Defense of John Stuart Mill against Gertrude Himmelfarb published in The American Scholar

Department of Philosophy
Los Angeles Valley College
5800 Fulton Ave.
Van Nuys, CA 91401-4096

19 September 1993

Joseph Epstein and The Editors
The American Scholar
1811 Q Street, N.W.
Washington, D.C. 20009

re: Liberty: "One Very Simple Principle"? by Gertrude Himmelfarb, The American Scholar, Autumn 1993

Dear Sirs:

Gertrude Himmelfarb's critique of John Stuart Mill's "One Very Simple Principle" of Liberty calls for the same response that Frederic Bastiat made to the socialists of 1850 in his classic The Law:

Socialism, like the ancient ideas from which it springs, confuses the distinction between government and society. As a result of this, every time we object to a thing being done by government, the socialists conclude that we object to its being done at all.

We disapprove of state education. Then the socialists say that we are opposed to any education. We object to a state religion. Then the socialists say that we want no religion at all. We object to a state-enforced equality. Then they say that we are against equality. And so on, and so on. It is as if the socialists were to accuse us of not wanting persons to eat because we do not want the state to raise grain.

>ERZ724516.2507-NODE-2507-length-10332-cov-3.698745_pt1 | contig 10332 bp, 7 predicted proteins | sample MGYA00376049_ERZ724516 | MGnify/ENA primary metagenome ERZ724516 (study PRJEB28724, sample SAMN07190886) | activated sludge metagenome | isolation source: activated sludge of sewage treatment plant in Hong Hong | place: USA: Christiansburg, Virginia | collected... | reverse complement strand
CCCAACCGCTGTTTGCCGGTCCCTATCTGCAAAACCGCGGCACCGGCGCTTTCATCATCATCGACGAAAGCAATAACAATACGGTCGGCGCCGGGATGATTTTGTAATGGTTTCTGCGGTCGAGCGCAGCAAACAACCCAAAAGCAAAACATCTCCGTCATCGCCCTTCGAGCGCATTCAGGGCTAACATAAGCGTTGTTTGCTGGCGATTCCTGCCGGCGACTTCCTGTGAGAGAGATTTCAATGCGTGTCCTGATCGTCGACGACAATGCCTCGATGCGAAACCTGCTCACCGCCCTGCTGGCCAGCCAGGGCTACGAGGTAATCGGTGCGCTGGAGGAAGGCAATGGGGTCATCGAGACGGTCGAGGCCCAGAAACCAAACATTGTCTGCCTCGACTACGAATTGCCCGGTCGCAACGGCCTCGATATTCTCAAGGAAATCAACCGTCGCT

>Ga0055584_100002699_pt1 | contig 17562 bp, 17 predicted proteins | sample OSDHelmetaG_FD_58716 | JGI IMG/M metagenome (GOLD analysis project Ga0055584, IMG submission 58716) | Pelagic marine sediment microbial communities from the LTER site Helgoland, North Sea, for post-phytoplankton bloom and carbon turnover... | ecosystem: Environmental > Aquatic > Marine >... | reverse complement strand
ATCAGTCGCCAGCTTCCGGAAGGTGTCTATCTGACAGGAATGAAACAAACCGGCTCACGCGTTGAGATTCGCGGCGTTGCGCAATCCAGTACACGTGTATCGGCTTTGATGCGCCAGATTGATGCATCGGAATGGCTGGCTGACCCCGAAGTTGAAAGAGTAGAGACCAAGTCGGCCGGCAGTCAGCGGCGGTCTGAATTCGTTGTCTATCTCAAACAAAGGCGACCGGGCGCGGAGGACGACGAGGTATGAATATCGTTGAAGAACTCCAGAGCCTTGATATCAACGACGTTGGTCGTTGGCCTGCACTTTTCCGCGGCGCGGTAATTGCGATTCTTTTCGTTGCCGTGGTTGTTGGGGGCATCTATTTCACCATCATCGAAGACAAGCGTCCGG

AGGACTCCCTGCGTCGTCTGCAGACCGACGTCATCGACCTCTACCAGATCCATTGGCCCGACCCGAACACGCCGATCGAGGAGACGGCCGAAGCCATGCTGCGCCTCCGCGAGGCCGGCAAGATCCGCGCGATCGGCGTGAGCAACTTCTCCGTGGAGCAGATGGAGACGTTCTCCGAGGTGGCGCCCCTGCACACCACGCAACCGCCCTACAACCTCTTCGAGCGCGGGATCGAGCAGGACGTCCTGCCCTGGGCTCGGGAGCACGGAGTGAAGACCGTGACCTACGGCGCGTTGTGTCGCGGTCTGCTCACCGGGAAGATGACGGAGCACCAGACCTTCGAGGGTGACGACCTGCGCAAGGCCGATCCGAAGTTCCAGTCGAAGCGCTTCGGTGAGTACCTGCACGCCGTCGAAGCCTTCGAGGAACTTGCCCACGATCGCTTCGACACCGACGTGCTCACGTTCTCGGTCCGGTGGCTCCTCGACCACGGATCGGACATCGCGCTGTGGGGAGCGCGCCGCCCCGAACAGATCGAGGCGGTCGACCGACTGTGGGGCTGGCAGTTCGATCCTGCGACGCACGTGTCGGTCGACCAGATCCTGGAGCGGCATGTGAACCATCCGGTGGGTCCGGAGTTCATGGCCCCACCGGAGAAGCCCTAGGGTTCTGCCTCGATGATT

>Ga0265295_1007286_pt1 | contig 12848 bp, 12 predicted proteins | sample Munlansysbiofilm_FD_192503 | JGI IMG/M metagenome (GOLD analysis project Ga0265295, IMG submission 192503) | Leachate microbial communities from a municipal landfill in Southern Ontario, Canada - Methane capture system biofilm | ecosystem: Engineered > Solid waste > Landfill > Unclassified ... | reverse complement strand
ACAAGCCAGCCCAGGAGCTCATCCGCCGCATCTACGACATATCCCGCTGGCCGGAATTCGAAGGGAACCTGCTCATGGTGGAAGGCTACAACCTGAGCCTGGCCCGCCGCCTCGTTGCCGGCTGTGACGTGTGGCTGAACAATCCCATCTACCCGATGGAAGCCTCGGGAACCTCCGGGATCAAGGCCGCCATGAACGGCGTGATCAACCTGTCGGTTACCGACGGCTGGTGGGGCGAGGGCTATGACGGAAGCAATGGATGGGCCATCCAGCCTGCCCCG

Thus Dr. Himmelfarb appears to say that because Mill's principle of political liberty does not mention social, cultural, and moral virtue, its inevitable meaning is to disparage or dismiss such virtue. Mill perhaps confuses this by speaking of the power of "society" over the individual, instead of just the state; but Himmelfarb at the same time admits that there is the "other Mill" who is fully aware of the role of virtue in society. The two Mills are a puzzle for her, but they need not be a puzzle for us, if we are aware of such a distinction as Bastiat's. What, after all is Dr. Himmelfarb proposing? Is government now to get into the business of promoting religion and private morality? That would hardly be constant with the principles of the Founders of the American republic. Certainly not Paine and Jefferson. If Dr. Himmelfarb does wish to promote the role of the state in morally restoring the people, it is not an accident that we can quote against her Bastiat's response to the statist socialists.